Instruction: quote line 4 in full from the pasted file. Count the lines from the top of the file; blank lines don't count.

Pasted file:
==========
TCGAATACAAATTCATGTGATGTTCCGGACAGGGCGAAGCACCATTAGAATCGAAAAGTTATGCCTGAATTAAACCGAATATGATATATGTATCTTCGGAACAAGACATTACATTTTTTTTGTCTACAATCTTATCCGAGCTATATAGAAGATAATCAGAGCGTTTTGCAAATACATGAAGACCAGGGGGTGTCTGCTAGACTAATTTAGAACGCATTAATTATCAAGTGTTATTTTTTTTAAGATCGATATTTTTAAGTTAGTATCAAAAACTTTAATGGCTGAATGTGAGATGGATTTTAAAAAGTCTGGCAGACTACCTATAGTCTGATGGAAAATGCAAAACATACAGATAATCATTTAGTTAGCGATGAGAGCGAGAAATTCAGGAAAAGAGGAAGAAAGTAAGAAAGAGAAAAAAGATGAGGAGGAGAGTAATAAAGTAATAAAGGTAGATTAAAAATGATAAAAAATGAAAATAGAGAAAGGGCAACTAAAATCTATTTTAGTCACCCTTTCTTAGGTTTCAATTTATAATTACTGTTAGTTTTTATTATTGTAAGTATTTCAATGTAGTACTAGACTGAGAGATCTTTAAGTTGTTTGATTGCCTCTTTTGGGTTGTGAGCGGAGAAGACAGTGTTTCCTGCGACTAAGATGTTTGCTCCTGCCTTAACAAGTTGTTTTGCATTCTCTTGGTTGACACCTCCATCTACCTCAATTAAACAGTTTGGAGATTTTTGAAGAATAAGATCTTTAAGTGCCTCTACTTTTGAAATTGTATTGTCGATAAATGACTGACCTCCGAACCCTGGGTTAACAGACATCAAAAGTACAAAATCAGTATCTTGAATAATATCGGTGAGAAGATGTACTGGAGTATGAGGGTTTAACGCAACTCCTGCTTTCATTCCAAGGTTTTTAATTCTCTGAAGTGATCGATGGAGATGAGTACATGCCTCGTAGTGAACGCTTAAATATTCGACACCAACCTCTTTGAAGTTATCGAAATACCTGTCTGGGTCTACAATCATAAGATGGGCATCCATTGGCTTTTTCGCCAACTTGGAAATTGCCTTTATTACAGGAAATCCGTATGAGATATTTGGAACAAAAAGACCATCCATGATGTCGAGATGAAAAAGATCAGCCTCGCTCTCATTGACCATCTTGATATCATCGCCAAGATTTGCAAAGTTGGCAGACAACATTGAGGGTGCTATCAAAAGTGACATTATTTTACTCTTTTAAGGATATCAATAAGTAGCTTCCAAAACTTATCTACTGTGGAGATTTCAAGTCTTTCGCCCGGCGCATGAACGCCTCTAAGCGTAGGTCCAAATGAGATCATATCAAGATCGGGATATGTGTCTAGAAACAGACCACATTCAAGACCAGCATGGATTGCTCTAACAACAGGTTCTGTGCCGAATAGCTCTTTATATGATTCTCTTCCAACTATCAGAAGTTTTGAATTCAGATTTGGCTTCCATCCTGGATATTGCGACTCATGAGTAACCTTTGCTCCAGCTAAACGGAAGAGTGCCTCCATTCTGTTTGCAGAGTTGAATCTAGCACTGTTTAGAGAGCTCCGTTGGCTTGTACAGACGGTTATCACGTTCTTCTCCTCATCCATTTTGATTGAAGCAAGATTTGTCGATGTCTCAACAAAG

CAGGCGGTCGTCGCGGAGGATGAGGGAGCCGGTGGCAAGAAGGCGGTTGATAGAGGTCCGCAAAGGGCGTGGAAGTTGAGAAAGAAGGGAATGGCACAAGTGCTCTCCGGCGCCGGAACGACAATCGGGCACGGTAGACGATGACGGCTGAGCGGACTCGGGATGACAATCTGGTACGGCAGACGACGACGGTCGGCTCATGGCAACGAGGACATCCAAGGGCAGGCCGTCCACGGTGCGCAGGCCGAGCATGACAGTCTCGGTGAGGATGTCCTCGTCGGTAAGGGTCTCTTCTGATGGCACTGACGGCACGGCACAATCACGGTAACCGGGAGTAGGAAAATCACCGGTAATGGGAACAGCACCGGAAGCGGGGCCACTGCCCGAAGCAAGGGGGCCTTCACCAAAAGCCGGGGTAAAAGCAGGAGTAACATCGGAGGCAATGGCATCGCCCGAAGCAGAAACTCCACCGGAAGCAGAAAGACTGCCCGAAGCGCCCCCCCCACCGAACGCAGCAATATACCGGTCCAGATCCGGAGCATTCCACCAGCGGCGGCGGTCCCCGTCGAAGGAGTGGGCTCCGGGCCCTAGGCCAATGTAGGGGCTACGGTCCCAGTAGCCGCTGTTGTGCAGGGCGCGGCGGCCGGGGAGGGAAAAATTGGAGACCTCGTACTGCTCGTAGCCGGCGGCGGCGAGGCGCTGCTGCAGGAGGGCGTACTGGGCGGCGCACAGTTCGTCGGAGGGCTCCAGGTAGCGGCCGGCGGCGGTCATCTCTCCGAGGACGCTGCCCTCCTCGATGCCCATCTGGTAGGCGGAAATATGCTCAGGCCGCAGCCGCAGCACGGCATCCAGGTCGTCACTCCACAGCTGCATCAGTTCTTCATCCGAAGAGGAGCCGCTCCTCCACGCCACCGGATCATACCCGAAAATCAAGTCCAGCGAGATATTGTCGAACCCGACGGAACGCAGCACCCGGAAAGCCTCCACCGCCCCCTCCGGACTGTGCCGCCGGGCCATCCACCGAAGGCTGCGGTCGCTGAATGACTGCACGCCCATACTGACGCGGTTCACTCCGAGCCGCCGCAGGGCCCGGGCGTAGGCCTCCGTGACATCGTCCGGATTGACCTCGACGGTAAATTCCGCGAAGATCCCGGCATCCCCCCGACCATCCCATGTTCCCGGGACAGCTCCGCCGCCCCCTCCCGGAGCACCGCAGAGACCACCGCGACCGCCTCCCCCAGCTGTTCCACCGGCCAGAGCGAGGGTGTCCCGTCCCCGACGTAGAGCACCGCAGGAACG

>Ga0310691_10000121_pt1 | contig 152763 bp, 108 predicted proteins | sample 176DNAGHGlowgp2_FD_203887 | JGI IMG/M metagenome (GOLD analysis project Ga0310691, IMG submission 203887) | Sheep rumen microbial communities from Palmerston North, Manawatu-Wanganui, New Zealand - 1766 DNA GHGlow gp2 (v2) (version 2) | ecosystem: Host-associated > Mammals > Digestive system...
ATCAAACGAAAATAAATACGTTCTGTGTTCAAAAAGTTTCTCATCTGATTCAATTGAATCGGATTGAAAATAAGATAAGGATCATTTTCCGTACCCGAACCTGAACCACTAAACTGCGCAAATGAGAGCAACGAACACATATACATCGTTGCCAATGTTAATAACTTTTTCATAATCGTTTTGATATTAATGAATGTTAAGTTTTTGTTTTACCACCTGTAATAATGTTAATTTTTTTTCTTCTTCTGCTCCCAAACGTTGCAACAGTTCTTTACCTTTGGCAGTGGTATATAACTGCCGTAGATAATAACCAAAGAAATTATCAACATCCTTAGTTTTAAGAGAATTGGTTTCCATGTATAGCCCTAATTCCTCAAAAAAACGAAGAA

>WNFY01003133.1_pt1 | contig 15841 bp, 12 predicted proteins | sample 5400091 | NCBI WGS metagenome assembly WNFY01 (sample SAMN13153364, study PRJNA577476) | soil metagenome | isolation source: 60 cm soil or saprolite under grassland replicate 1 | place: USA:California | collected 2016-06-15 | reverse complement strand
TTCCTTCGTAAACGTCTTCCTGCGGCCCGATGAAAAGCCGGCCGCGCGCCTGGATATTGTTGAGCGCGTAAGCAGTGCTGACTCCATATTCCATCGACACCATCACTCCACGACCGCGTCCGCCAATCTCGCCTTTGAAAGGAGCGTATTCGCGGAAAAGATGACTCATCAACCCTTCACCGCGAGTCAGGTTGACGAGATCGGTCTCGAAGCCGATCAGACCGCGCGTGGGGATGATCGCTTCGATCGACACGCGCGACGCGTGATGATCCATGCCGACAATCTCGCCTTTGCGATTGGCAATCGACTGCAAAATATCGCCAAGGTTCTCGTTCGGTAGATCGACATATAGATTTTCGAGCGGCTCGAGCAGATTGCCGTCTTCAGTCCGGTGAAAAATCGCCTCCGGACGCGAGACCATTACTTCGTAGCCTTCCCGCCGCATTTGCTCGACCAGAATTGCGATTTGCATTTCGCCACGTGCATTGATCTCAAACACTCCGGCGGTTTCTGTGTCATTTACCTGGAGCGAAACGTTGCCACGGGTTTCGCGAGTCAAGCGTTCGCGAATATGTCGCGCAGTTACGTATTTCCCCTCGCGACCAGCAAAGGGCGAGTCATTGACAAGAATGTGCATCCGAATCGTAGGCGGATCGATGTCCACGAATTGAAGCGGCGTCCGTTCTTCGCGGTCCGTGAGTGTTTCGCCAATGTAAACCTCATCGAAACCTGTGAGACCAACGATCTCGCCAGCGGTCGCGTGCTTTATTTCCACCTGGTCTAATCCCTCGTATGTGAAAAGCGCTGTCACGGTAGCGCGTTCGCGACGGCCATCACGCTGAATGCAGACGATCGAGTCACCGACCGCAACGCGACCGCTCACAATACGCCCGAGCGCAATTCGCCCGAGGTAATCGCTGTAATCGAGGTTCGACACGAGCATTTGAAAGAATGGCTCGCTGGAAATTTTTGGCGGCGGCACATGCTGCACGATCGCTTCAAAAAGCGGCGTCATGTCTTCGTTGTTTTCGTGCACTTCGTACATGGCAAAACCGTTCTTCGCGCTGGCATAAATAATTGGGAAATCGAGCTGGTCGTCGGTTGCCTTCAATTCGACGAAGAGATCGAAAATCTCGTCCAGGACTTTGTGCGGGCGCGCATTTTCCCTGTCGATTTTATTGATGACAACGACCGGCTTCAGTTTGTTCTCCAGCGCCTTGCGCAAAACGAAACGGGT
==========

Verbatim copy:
ATCAAACGAAAATAAATACGTTCTGTGTTCAAAAAGTTTCTCATCTGATTCAATTGAATCGGATTGAAAATAAGATAAGGATCATTTTCCGTACCCGAACCTGAACCACTAAACTGCGCAAATGAGAGCAACGAACACATATACATCGTTGCCAATGTTAATAACTTTTTCATAATCGTTTTGATATTAATGAATGTTAAGTTTTTGTTTTACCACCTGTAATAATGTTAATTTTTTTTCTTCTTCTGCTCCCAAACGTTGCAACAGTTCTTTACCTTTGGCAGTGGTATATAACTGCCGTAGATAATAACCAAAGAAATTATCAACATCCTTAGTTTTAAGAGAATTGGTTTCCATGTATAGCCCTAATTCCTCAAAAAAACGAAGAA